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Why old COVID-19 vaccine efficacy struggles in face of omicron variants

KCBS Radio San Francisco 8/24/2022 Edie Frederick
Rocky Mountain Regional VA Medical Center investigational pharmacy technician Sara Berech holds a dose of the Johnson & Johnson COVID-19 vaccine before it is administered in a clinical trial on December 15, 2020 in Aurora, Colorado. © Provided by KCBS Radio San Francisco Rocky Mountain Regional VA Medical Center investigational pharmacy technician Sara Berech holds a dose of the Johnson & Johnson COVID-19 vaccine before it is administered in a clinical trial on December 15, 2020 in Aurora, Colorado.

SAN FRANCISCO (KCBS RADIO) – As Pfizer and Moderna seek FDA authorization for omicron-specific booster shots, health experts dive into why it's important to study COVID-19 variants and what they can tell us about treatments.

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Dr. Vineet Menachery, Assistant Professor in the Department of Microbiology and Immunology at the University of Texas Medical Branch in Galveston, told KCBS Radio's Melissa Culross and Eric Thomas on "Ask An Expert," since its birth, coronavirus has been on a mission to evade the immune system.

"As these new variants emerge, part of the issue is that they have an increased ability to get around our immune defenses, so developing new vaccine platforms that target these new variants will improve our immunity, is the hope," he said.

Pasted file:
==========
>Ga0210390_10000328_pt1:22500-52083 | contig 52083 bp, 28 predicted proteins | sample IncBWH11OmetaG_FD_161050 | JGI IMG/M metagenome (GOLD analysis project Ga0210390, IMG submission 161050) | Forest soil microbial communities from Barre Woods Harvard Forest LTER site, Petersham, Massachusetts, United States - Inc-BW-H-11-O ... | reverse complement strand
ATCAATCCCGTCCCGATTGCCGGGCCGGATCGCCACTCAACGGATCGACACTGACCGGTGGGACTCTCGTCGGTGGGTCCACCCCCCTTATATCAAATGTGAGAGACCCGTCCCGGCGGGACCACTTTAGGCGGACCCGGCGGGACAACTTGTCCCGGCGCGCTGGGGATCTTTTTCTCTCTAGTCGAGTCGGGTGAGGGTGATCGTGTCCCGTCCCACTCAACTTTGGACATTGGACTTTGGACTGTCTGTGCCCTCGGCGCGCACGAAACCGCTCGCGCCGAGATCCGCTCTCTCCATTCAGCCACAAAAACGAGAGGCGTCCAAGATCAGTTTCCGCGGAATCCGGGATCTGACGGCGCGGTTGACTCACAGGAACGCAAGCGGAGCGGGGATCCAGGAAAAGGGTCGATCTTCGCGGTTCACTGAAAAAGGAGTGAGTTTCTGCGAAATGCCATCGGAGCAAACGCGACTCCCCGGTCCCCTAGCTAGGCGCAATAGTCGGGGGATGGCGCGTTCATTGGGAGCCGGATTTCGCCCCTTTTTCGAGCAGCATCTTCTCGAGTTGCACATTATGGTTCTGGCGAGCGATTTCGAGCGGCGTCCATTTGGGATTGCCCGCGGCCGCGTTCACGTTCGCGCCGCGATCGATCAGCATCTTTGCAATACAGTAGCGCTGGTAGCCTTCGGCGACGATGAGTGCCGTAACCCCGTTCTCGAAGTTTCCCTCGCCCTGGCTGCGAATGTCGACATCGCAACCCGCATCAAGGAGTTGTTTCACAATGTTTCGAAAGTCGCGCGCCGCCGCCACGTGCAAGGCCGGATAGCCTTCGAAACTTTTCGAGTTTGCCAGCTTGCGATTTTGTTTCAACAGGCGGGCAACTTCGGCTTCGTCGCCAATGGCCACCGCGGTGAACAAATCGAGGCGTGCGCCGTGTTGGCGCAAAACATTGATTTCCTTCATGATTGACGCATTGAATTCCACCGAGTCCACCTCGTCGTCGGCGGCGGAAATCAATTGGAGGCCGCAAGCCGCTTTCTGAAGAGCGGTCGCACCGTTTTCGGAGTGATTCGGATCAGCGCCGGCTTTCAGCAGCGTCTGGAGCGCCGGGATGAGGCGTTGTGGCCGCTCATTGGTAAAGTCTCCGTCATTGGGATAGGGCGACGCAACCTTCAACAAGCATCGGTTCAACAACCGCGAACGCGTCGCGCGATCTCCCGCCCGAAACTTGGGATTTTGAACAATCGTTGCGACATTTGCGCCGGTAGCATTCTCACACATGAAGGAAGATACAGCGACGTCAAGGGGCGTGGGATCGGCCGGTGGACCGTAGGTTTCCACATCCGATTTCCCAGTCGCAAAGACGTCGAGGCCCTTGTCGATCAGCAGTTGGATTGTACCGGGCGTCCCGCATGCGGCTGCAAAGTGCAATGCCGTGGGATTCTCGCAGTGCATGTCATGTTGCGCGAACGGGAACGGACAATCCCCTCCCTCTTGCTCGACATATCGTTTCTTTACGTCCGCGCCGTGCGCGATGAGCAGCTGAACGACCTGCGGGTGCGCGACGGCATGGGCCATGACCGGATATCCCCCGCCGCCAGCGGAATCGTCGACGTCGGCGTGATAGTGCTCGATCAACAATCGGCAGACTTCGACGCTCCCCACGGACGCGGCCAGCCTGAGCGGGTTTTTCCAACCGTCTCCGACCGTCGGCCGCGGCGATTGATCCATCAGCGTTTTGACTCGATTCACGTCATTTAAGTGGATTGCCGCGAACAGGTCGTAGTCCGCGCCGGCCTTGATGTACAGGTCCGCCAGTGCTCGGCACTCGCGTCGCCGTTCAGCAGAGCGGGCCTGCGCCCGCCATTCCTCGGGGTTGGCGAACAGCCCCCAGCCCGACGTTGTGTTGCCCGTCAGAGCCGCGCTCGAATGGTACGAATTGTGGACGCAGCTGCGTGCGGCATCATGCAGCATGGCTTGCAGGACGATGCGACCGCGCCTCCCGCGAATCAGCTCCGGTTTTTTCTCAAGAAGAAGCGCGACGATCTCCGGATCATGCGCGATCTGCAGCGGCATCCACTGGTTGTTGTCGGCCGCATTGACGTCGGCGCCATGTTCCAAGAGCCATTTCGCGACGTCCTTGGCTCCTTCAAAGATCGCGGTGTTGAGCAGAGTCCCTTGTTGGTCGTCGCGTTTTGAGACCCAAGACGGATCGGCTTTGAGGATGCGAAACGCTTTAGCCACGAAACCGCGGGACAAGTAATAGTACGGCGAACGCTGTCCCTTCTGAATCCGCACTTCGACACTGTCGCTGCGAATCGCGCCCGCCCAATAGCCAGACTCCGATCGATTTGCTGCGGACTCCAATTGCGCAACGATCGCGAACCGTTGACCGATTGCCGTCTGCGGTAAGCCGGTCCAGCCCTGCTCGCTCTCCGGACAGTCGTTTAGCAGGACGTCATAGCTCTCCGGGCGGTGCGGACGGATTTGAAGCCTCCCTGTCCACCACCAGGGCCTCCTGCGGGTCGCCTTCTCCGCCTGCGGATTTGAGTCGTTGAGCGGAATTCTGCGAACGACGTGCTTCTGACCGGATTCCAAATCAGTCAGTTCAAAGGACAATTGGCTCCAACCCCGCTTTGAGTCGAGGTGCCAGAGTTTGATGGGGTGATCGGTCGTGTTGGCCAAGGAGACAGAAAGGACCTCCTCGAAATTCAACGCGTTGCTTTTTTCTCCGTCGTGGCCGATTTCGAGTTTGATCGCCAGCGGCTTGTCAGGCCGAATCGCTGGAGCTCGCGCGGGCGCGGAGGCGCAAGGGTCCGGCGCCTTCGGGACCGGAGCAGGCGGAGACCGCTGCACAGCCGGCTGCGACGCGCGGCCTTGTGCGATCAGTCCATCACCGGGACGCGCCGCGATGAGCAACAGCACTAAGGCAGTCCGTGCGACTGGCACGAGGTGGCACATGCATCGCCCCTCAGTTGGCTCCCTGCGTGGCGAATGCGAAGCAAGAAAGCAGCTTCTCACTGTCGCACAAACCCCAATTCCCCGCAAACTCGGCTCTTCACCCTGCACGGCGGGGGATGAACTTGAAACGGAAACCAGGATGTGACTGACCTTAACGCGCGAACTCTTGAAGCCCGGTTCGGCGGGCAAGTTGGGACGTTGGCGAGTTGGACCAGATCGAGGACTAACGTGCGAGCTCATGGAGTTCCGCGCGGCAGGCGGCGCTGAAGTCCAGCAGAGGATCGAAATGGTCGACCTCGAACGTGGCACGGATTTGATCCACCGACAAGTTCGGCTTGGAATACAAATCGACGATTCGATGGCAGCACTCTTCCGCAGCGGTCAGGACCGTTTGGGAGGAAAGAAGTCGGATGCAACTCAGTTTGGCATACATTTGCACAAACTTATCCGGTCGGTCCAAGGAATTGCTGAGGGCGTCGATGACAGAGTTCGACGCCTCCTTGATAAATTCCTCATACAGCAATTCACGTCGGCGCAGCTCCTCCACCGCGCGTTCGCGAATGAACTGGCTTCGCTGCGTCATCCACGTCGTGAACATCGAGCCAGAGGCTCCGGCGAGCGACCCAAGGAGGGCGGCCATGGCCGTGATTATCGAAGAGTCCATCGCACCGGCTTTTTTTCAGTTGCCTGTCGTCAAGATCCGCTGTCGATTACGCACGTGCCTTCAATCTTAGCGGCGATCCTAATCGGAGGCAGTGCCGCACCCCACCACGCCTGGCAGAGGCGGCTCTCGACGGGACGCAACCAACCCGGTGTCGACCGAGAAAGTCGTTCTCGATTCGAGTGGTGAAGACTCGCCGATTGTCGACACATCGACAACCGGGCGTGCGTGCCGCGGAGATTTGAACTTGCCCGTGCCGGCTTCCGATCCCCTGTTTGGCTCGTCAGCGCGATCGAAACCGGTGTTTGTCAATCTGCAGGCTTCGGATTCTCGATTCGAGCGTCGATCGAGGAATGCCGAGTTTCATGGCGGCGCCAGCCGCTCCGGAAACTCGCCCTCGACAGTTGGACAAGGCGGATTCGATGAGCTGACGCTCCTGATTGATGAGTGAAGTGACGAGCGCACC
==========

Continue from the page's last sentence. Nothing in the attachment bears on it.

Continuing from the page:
The current vaccines are still highly effective against severe disease — protecting the lungs and keeping the respiratory system intact — but are no longer able to stand against transmission. "This is the part of immunity that is really poorly understood," Menachery explained. "Developing better immune responses and more direct immune responses may help limit the spread of the virus."

This issue led health experts to look for a new booster shot that would specifically attack the omicron BA.4 and BA.5 variants.

"As we have progressed during the outbreak and we've seen changes in the virus, a lot of work has been put at determining how we need to change the vaccines to be better effective in dealing with the next variant that comes forward," Menachery said.

He admits that he does not know for sure if the virus will eventually outgrow this new shot, leading to the need for another variant-specific vaccine.

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